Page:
ERP, CRM Suite Keeps All Parties Informed
FW Murphy knew that to realize the full potential of its ERP and CRM solutions, it had to integrate the two solutions. "We soon found out that integrating the two solutions was going to be a huge undertaking," recalls Myers. "The two vendors weren't keen on sharing their source codes with one another. We would have to write a lot of custom coding to make the two solutions work because one solution was Web-based and the other was built on a client/server architecture." Also, once the initial integration was completed, expensive upgrades would have to be performed every time either the ERP vendor or the CRM vendor released an upgrade.

Shortly afterwards, J.D. Edwards approached FW Murphy with an alternative plan. The vendor had recently acquired a CRM solution - that functioned as an additional module to its ERP suite - and asked FW Murphy if it would consider replacing its current CRM solution with its solution. "We were reluctant at first," recalls Myers. "We were very happy with how our CRM solution worked and we had spent a lot of time and money getting it to work the way we needed it to." But the looming integration issue caused FW Murphy to look further into the proposal - and finally to accept it. Over the course of a six-month period, FW Murphy migrated its CRM data to the AS/400-based J.D. Edwards CRM application and trained its sales reps, call center reps, and engineers on the new solution. Most of the functionality was the same as its legacy system. "Our legacy CRM solution was more tightly integrated with Microsoft Outlook," says Myers. "For example, we used to be able to drag and drop e-mails from Outlook into our CRM application, whereas now we have to cut and paste them." Like this example, none of the lost functionality proved to be a showstopper. And, what little functionality FW Murphy lost in the trade, it more than made up for once the rollout was complete in September 2002.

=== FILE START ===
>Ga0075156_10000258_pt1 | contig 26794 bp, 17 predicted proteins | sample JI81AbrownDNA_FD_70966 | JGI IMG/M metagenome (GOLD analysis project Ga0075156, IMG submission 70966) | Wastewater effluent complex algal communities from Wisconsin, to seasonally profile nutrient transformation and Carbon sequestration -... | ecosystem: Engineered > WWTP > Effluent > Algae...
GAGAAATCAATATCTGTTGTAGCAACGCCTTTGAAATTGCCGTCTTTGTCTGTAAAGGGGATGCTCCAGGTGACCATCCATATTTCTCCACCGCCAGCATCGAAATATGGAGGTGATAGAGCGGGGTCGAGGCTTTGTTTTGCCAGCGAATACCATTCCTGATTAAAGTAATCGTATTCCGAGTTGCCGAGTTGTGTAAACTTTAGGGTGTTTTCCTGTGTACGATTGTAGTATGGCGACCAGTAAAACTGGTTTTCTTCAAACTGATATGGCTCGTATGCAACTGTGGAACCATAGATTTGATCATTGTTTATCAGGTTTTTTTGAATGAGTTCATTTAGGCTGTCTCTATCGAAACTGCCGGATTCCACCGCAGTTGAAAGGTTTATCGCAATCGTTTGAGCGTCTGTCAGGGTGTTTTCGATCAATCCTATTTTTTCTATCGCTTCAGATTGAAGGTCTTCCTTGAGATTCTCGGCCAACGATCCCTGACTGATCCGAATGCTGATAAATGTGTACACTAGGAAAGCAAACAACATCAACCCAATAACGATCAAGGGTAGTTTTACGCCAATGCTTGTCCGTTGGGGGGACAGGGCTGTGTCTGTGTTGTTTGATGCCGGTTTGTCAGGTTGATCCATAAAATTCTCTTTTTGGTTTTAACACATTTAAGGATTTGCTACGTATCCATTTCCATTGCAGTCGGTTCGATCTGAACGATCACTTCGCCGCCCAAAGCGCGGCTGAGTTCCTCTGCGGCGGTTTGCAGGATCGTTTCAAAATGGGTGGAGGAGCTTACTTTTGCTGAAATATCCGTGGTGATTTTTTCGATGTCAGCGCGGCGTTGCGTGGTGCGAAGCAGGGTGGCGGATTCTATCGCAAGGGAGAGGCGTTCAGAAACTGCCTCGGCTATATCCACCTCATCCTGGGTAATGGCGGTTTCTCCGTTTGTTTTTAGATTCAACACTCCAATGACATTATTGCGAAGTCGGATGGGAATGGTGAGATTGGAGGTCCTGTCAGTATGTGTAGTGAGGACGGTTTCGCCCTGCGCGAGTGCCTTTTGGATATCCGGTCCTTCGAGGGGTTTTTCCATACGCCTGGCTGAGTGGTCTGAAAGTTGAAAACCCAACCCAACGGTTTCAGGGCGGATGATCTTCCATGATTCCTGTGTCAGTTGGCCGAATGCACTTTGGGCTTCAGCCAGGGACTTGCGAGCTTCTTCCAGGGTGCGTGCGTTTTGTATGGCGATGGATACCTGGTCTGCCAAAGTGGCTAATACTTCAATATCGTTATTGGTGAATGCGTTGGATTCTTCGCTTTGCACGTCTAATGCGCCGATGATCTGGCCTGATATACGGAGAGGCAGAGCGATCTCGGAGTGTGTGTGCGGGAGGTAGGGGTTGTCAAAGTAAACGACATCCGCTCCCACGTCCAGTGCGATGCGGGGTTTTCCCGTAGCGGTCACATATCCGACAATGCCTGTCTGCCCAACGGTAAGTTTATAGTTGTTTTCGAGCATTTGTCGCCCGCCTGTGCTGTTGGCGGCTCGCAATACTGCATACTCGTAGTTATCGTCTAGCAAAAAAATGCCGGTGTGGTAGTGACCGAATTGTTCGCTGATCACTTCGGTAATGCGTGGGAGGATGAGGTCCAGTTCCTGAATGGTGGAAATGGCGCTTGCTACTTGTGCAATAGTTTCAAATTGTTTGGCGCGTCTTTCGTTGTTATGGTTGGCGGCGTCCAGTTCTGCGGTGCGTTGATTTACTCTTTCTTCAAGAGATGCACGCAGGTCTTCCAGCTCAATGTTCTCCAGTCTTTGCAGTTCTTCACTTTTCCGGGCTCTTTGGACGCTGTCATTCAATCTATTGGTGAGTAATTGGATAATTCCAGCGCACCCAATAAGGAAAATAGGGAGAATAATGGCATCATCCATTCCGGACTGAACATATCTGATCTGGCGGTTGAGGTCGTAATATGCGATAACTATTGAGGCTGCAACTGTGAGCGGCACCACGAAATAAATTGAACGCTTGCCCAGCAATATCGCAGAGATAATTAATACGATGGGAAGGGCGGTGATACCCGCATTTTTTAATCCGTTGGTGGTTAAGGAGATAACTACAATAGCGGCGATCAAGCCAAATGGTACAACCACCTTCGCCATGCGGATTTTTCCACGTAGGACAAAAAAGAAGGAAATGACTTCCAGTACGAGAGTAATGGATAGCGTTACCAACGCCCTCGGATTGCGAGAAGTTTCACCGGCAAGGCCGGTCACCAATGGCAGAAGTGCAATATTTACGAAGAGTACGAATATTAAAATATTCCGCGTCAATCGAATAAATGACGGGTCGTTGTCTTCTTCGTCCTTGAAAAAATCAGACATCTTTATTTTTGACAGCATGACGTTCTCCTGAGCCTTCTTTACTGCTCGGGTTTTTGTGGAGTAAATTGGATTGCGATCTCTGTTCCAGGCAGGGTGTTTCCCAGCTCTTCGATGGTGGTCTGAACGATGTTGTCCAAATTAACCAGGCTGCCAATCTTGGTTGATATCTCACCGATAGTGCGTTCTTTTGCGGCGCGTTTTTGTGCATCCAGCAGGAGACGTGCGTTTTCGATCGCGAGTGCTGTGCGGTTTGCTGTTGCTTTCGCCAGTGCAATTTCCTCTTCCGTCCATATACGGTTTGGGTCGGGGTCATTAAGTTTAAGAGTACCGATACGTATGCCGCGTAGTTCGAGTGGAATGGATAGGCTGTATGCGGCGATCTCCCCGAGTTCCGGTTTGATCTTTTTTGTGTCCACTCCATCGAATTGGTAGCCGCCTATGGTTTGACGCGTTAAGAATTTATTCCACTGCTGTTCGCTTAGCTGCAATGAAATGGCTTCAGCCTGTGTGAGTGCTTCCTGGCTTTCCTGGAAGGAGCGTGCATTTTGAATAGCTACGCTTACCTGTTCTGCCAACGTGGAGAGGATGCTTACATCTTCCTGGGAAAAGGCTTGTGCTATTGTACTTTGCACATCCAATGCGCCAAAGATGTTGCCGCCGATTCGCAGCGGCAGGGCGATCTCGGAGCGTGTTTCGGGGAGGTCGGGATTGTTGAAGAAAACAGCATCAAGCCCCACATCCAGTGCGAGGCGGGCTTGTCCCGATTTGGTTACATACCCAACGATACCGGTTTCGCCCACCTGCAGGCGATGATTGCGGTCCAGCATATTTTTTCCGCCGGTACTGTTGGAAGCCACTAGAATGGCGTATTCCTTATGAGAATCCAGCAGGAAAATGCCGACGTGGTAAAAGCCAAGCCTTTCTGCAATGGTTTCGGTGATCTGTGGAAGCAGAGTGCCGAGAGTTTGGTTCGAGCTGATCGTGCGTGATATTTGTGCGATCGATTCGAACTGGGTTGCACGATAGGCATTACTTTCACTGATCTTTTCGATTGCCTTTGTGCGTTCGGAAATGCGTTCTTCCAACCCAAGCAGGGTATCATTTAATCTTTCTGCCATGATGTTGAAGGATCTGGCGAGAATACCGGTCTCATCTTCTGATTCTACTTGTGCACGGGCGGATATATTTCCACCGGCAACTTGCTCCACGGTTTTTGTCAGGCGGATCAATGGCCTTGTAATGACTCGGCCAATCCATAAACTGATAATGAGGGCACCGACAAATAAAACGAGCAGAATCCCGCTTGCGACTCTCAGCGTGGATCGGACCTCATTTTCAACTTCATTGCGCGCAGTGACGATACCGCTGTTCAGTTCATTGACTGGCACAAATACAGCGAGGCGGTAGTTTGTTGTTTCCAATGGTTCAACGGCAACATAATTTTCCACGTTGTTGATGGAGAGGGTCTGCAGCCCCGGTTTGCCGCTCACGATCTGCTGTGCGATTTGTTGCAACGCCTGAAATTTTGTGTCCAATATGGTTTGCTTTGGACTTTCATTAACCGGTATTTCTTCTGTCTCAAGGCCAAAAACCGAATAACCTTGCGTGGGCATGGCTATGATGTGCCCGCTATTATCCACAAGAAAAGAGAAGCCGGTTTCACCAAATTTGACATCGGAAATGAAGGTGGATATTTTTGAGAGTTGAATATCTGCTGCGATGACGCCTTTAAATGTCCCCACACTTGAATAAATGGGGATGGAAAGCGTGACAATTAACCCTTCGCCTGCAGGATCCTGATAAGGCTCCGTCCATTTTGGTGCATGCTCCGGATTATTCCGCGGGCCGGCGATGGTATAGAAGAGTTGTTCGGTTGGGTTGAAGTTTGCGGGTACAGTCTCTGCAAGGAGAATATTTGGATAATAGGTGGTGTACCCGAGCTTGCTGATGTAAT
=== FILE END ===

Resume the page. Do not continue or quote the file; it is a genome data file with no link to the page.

With its new, integrated solution in place, FW Murphy's sales reps, customer service representatives, engineers, and research and development personnel have access to more useful data. For instance, when sales reps visit customers they can view a screen that not only shows them customers' budgets and recent feedback on equipment purchases (CRM side), but also any overdue payments and service issues (ERP side) that need to be resolved. Additionally, as each sales rep enters positive or negative feedback on recent equipment purchases, the ERP application is automatically populated with data, and reports are generated to let the appropriate research and development personnel know if there is a trend and if changes need to be made to equipment.

"By having an integrated ERP and CRM solution, we are able to get the big picture on our customers and proactively tailor our products to meet their needs," says Myers. "The solution is on target to pay for itself within a year of the rollout. And, by using ERP and CRM from one vendor our initial implementation and ongoing maintenance costs are 66% less than maintaining a best-of-breed solution."

Some companies will tell you that to get the functionality you need, you have to go with best-of-breed solutions. But, after talking with Mitch Myers and FW Murphy, it's apparent that their solution - and their school of thought - is seeing the big picture, too.